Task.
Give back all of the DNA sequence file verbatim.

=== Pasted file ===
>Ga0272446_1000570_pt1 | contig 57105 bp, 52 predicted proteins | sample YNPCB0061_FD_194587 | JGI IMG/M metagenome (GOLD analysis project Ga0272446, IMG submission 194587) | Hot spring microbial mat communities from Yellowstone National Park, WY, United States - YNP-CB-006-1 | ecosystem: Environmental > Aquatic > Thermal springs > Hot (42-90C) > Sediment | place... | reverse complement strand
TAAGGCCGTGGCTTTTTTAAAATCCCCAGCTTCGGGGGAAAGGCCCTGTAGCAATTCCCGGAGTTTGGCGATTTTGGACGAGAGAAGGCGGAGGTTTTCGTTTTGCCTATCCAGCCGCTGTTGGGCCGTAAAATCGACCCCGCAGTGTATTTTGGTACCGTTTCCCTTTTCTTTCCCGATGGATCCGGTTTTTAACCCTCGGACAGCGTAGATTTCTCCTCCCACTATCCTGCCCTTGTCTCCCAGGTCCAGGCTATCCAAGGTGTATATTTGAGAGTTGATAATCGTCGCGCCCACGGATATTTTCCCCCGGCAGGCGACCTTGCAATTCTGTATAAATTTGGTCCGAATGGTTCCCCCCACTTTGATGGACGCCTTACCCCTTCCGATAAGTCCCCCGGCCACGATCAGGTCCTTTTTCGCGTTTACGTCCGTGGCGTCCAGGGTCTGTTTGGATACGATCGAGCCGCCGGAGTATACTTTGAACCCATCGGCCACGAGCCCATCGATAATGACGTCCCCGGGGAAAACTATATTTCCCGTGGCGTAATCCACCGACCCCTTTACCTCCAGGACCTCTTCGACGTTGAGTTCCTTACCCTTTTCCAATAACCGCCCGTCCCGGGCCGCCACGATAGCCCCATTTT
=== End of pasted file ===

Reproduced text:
>Ga0272446_1000570_pt1 | contig 57105 bp, 52 predicted proteins | sample YNPCB0061_FD_194587 | JGI IMG/M metagenome (GOLD analysis project Ga0272446, IMG submission 194587) | Hot spring microbial mat communities from Yellowstone National Park, WY, United States - YNP-CB-006-1 | ecosystem: Environmental > Aquatic > Thermal springs > Hot (42-90C) > Sediment | place... | reverse complement strand
TAAGGCCGTGGCTTTTTTAAAATCCCCAGCTTCGGGGGAAAGGCCCTGTAGCAATTCCCGGAGTTTGGCGATTTTGGACGAGAGAAGGCGGAGGTTTTCGTTTTGCCTATCCAGCCGCTGTTGGGCCGTAAAATCGACCCCGCAGTGTATTTTGGTACCGTTTCCCTTTTCTTTCCCGATGGATCCGGTTTTTAACCCTCGGACAGCGTAGATTTCTCCTCCCACTATCCTGCCCTTGTCTCCCAGGTCCAGGCTATCCAAGGTGTATATTTGAGAGTTGATAATCGTCGCGCCCACGGATATTTTCCCCCGGCAGGCGACCTTGCAATTCTGTATAAATTTGGTCCGAATGGTTCCCCCCACTTTGATGGACGCCTTACCCCTTCCGATAAGTCCCCCGGCCACGATCAGGTCCTTTTTCGCGTTTACGTCCGTGGCGTCCAGGGTCTGTTTGGATACGATCGAGCCGCCGGAGTATACTTTGAACCCATCGGCCACGAGCCCATCGATAATGACGTCCCCGGGGAAAACTATATTTCCCGTGGCGTAATCCACCGACCCCTTTACCTCCAGGACCTCTTCGACGTTGAGTTCCTTACCCTTTTCCAATAACCGCCCGTCCCGGGCCGCCACGATAGCCCCATTTT